Working with governments and banks around the world, secondary sanctions on Iran had a powerful effect. They damaged Iran’s few remaining ties to the legitimate financial system.
The next step was to slow down Iran’s oil revenue. An immediate halt to all Iranian oil exports on the surface would have looked much tougher than an incremental approach, but this would have imposed an intolerable burden on the energy supply of important allies like China, Japan, and South Korea—and would likely have failed from the start. So the sanctions instead pressed our international partners to ratchet down their imports every six months over two years. These efforts resulted in a 60 percent drop in Iran’s most important export, putting massive pressure on Iranian government revenues, while preserving the option to further ramp up pressure. By building pressure over time, we maintained broad international support, maximized our impact, and effectively restricted or blocked nearly all of the Central Bank of Iran’s foreign reserves.
Ultimately, Iran saw a choice: pursue an illicit nuclear program or rejoin the global economy. In 2012, we opened a narrow window to see if a diplomatic solution was possible. Back when Bill Burns was Deputy Secretary of State and I served as White House Chief of Staff, we worked quietly with a small group to see if engagement could work. This process—which was sped up by the Iranian people’s election of Iranian President Rouhani—led to a preliminary arrangement in 2013, the Joint Plan of Action or JPOA, which froze nuclear activity and laid a foundation for a broader negotiation. After two years of tremendous diplomatic efforts led by Secretaries Kerry and Moniz, as well as former Under Secretary Wendy Sherman, with the support of teams from the Departments of State, Treasury, and Energy and our international partners, we secured a comprehensive arrangement to cut off all of Iran’s pathways to a nuclear weapon, removing a serious threat from a region that cannot afford further destabilization.
Lesson Two: We Must Be Prepared to Offer Sanctions Relief if We Want Countries to Change their Behavior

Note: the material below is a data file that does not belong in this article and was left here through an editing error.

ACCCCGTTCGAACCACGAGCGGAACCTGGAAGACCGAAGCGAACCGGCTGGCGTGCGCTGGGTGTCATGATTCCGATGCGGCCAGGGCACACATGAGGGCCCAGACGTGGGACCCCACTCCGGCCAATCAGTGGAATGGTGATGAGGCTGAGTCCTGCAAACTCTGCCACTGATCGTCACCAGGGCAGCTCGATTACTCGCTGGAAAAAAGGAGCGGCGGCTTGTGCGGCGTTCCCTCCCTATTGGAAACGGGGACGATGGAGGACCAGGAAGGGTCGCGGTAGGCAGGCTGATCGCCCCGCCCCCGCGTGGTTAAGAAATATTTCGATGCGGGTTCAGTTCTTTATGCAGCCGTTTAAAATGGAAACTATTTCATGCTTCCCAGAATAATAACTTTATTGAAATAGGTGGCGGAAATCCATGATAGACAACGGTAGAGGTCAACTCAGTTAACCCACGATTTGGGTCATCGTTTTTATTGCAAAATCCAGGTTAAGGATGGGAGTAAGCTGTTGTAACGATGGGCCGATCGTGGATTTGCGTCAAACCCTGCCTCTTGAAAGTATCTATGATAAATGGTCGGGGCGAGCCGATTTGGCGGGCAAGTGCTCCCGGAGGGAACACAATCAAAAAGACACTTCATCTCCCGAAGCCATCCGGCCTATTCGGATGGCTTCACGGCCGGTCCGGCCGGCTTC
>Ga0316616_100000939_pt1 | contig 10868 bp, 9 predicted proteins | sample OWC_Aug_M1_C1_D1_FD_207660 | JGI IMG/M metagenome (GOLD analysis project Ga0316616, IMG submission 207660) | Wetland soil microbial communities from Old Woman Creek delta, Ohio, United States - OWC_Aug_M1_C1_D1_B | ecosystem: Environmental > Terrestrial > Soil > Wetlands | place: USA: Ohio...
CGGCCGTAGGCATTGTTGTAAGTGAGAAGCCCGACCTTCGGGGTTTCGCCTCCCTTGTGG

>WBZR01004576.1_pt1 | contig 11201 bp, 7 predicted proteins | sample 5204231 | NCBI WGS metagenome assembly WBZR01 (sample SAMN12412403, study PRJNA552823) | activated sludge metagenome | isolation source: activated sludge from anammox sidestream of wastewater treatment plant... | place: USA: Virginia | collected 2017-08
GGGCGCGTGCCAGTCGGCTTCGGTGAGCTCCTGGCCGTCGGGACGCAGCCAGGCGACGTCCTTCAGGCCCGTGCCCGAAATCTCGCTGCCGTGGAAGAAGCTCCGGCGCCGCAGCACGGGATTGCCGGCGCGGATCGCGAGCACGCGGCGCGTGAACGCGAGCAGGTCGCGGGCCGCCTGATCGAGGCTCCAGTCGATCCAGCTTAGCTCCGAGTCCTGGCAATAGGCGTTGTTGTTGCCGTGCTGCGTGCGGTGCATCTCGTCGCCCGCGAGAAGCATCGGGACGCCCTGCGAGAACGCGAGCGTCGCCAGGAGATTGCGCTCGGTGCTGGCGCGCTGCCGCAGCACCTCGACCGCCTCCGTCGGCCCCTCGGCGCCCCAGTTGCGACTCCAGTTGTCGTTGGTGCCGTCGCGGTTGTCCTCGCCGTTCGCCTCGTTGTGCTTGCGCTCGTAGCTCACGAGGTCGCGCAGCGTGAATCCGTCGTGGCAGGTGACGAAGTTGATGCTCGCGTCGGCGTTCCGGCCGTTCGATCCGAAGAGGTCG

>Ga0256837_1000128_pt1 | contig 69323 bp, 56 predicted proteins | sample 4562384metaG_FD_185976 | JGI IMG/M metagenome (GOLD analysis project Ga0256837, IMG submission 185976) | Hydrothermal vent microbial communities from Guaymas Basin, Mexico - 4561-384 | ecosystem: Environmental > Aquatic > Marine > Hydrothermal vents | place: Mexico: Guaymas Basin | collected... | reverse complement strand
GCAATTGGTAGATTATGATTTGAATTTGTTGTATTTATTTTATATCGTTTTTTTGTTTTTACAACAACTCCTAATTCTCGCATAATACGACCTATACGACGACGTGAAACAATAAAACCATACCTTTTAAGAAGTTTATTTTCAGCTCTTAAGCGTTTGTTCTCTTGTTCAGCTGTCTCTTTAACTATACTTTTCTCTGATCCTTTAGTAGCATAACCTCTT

Another lesson we have learned is that since the goal of sanctions is to pressure bad actors to change their policy, we must be prepared to provide relief from sanctions when we succeed. If we fail to follow through, we undermine our own credibility and damage our ability to use sanctions to drive policy change.
The experience with Iran demonstrates how difficult this can be, essential as it is. To achieve its goal of lifting sanctions, Iran had to accept a comprehensive nuclear deal. Lifting nuclear sanctions was an incentive we established to help achieve this profound change in Iran’s calculations and that incentive, coupled with tough, principled diplomacy, worked. Since Iran has kept its end of the deal, it is our responsibility to uphold ours, in both letter and spirit. For this reason, it was vitally important that, on Implementation Day, we lifted the sanctions we promised to lift and provided guidance to make clear where commerce can resume. Since Implementation Day, we have engaged in widespread global outreach to help governments and businesses understand the sanctions relief provided—and, critically, the non-nuclear sanctions that remain in place. And while we have lifted the nuclear sanctions, we continue to enforce sanctions directed at support for terrorism and regional destabilization, and missile and human rights violations.
Iran’s nuclear program posed a special threat to many countries individually and globally—and for countries like Israel, a potentially existential threat. There is no question that removing this nuclear threat has made the region and the world safer. As Lieutenant General Gadi Eizenkot, who commands the Israeli Defense Forces, put it, and I quote: “Without a doubt the nuclear deal between Iran and the West is a historic turning point. It is a big change in terms of the direction that Iran was headed, and in the way that we saw things.”